Crosswords And Con Men Meet In 'Manhattan' Adam Langer's enigmatic new novel, The Thieves Of Manhattan, twists and turns like a Mobius strip. The author speaks with Liane Hansen about his myriad influences, his love of puzzles, and how his novel simultaneously skews and celebrates the industry of literature.
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Crosswords And Con Men Meet In 'Manhattan'

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Crosswords And Con Men Meet In 'Manhattan'

Crosswords And Con Men Meet In 'Manhattan'

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Reading Adam Langer's new book, "The Thieves of Manhattan," is like woolfing -you mind moves very rapidly. Langer actually made up the verb to woolf. It's a reference to Virginia Woolf, who perfected the art of converting her own fast-moving consciousness into prose. There's a glossary of selected terms at the back of Langer's book, which is also hard to define.

Is "The Thieves of Manhattan" a novel, a memoir or a giant con game? The author Adam Langer is in our New York bureau. And, Adam, can you answer that question?

Mr. ADAM LANGER (AUTHOR, "The Thieves of Manhattan"): Well, I hope it's all three, cause I hope there's a certain amount of truth in it. I hope there's a lot of invention. And I hope it'll take everyone by surprise, which is what a good con game should do.

One thing I haven't told my publisher and I haven't told my editor - you're the first person Im telling - is there are around five or six anagrams and puzzles within the book that I haven't told anyone. They don't add to the plot, necessarily, but it could give you another level of understanding if you catch them.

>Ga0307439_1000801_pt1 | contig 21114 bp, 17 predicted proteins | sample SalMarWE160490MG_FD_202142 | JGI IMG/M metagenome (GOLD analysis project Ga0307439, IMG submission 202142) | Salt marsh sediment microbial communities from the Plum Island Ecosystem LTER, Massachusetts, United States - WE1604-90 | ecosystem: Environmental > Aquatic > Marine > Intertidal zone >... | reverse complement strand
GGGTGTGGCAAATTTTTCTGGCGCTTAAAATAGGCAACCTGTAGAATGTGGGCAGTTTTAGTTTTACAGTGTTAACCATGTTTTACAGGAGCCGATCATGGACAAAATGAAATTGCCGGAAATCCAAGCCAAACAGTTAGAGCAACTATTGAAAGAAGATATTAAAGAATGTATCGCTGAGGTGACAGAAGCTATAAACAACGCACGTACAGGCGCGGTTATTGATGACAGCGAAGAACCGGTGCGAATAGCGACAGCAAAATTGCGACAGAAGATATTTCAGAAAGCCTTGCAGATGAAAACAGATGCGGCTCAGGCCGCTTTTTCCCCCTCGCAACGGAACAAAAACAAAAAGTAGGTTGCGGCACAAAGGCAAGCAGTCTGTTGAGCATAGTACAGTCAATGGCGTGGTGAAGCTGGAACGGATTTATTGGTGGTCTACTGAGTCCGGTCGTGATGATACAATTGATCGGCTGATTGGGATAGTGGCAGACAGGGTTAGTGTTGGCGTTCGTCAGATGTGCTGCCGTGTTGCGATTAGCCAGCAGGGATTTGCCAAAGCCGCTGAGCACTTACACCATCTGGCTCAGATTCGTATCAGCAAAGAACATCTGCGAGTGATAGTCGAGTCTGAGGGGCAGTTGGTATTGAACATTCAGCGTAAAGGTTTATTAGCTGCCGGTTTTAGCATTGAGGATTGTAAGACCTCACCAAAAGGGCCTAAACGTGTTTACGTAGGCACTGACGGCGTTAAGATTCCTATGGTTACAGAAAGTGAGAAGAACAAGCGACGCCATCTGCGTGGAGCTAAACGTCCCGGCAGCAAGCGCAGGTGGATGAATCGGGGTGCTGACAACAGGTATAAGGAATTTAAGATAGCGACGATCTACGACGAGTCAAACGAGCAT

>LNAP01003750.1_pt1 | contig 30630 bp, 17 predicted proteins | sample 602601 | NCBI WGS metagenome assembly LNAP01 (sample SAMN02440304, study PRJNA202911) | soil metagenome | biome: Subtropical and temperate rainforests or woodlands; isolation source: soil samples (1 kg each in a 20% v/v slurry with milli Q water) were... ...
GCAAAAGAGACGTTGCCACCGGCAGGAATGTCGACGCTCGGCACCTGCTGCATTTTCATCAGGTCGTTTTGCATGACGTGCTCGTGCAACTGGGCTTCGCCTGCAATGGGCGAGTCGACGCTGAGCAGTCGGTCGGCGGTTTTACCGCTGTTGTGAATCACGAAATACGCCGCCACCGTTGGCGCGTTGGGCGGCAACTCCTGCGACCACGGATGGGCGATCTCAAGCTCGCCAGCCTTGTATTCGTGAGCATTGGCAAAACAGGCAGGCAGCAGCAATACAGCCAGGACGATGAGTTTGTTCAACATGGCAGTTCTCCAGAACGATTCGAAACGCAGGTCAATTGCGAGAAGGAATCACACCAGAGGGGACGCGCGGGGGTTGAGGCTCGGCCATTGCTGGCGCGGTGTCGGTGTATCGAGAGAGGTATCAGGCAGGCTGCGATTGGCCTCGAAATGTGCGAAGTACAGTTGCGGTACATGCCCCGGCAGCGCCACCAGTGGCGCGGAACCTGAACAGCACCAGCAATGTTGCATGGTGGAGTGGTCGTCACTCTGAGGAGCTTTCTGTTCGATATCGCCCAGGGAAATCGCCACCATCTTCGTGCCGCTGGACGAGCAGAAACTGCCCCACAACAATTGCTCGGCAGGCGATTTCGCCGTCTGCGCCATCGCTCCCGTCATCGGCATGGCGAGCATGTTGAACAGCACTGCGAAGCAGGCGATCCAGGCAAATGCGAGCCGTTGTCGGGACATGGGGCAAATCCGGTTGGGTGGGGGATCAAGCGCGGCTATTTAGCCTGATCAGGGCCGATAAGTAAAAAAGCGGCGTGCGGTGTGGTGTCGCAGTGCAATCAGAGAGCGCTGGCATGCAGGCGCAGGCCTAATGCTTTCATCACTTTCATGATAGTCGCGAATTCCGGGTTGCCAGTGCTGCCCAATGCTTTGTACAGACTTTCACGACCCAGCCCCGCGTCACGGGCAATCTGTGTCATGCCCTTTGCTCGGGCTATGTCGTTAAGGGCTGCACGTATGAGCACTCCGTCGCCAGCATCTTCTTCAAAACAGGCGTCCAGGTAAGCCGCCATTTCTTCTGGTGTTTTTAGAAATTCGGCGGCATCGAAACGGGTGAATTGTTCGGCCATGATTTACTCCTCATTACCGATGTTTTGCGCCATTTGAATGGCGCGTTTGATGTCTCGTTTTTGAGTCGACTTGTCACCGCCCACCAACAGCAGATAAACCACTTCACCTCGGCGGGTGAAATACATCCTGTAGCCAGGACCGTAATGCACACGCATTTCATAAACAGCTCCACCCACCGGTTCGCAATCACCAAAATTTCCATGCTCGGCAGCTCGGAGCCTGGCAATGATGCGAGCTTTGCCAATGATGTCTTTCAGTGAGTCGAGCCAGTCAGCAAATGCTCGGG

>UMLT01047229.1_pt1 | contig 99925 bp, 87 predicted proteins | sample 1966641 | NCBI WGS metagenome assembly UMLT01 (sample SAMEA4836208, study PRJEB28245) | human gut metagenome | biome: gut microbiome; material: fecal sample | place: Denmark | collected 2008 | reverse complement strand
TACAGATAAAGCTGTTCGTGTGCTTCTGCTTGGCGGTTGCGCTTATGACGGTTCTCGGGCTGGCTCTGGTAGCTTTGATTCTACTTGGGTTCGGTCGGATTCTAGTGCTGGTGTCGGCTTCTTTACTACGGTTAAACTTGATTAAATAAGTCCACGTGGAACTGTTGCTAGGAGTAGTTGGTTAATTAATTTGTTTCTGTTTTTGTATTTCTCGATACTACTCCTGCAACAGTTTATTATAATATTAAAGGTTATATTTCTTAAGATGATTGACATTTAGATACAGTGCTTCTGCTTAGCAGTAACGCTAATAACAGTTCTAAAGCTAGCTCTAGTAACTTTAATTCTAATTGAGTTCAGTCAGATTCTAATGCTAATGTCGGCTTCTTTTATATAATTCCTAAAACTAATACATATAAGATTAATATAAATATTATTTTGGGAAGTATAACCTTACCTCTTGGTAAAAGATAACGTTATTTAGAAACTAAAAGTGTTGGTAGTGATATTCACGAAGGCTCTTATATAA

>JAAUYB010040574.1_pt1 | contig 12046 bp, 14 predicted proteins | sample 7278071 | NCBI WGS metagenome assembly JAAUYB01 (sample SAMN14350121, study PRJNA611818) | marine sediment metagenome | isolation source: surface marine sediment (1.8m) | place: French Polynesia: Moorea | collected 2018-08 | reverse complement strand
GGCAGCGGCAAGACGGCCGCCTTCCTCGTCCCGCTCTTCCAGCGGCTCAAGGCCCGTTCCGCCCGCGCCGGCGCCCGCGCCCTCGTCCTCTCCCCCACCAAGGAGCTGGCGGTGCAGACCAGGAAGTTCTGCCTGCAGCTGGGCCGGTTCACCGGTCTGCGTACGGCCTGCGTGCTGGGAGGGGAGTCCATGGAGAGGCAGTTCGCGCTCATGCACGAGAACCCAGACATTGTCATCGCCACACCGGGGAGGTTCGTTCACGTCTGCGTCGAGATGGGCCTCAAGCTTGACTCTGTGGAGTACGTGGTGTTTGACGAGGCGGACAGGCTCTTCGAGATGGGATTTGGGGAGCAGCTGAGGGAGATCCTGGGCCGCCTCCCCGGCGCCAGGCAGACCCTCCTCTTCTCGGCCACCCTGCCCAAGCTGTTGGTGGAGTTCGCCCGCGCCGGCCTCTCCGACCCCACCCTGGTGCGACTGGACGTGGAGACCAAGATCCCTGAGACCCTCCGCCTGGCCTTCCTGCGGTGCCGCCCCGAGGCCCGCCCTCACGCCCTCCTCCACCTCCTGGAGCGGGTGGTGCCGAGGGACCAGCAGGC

HANSEN: Now am I going to have to go back and read the whole thing again? It's...

(Soundbite of laughter)

Mr. LANGER: I hope so. I hope a couple of times, yeah.

HANSEN: I mean, its bad enough, youve got a treasure map going on, you know. Youve got a con game going on.

At its heart, this book is really a biting satire of the publishing industry. We dont want to give everything away, but for people who are listening who haven't read the book or seen it yet, can you condense it to a book pitch?

Mr. LANGER: It's a story about a down-on-his-luck writer who gets an offer he can't refuse, because he can't afford to refuse it 'cause he's got no money. And the offer is to put his name to a fake memoir and, in so doing, scam the publishing industry.

HANSEN: By revealing that it's not a real memoir, it's a novel. But then the plot twists and turns more times than a Mobius strip after that.